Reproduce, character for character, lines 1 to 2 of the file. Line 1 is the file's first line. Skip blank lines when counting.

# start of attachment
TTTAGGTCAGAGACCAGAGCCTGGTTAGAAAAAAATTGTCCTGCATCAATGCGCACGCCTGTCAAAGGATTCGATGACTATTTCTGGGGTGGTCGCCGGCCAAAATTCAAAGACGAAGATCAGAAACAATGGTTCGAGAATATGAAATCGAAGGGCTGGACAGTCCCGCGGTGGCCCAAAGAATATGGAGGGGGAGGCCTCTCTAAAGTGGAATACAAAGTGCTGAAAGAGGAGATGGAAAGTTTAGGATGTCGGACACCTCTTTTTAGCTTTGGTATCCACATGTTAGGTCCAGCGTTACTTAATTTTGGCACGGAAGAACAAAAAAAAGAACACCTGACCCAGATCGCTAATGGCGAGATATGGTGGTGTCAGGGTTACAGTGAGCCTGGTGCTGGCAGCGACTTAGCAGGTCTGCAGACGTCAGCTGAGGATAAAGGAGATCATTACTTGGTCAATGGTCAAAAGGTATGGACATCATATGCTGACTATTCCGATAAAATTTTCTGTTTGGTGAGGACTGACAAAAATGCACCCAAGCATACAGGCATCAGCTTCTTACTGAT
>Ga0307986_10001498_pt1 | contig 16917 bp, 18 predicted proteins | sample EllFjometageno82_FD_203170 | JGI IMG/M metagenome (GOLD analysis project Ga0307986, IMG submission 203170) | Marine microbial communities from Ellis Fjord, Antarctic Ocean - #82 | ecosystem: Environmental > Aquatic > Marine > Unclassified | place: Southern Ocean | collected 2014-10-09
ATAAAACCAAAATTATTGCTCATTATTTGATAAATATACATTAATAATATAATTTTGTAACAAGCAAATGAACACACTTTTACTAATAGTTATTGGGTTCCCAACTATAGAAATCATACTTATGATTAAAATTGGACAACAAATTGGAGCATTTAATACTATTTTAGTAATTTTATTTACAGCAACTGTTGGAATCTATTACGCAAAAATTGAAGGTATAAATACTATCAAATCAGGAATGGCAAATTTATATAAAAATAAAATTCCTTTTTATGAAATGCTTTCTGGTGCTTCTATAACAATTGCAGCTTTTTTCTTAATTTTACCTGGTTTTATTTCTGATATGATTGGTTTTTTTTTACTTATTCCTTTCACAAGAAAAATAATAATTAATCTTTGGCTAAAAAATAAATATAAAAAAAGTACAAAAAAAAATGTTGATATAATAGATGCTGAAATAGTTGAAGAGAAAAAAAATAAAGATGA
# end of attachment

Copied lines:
TTTAGGTCAGAGACCAGAGCCTGGTTAGAAAAAAATTGTCCTGCATCAATGCGCACGCCTGTCAAAGGATTCGATGACTATTTCTGGGGTGGTCGCCGGCCAAAATTCAAAGACGAAGATCAGAAACAATGGTTCGAGAATATGAAATCGAAGGGCTGGACAGTCCCGCGGTGGCCCAAAGAATATGGAGGGGGAGGCCTCTCTAAAGTGGAATACAAAGTGCTGAAAGAGGAGATGGAAAGTTTAGGATGTCGGACACCTCTTTTTAGCTTTGGTATCCACATGTTAGGTCCAGCGTTACTTAATTTTGGCACGGAAGAACAAAAAAAAGAACACCTGACCCAGATCGCTAATGGCGAGATATGGTGGTGTCAGGGTTACAGTGAGCCTGGTGCTGGCAGCGACTTAGCAGGTCTGCAGACGTCAGCTGAGGATAAAGGAGATCATTACTTGGTCAATGGTCAAAAGGTATGGACATCATATGCTGACTATTCCGATAAAATTTTCTGTTTGGTGAGGACTGACAAAAATGCACCCAAGCATACAGGCATCAGCTTCTTACTGAT
>Ga0307986_10001498_pt1 | contig 16917 bp, 18 predicted proteins | sample EllFjometageno82_FD_203170 | JGI IMG/M metagenome (GOLD analysis project Ga0307986, IMG submission 203170) | Marine microbial communities from Ellis Fjord, Antarctic Ocean - #82 | ecosystem: Environmental > Aquatic > Marine > Unclassified | place: Southern Ocean | collected 2014-10-09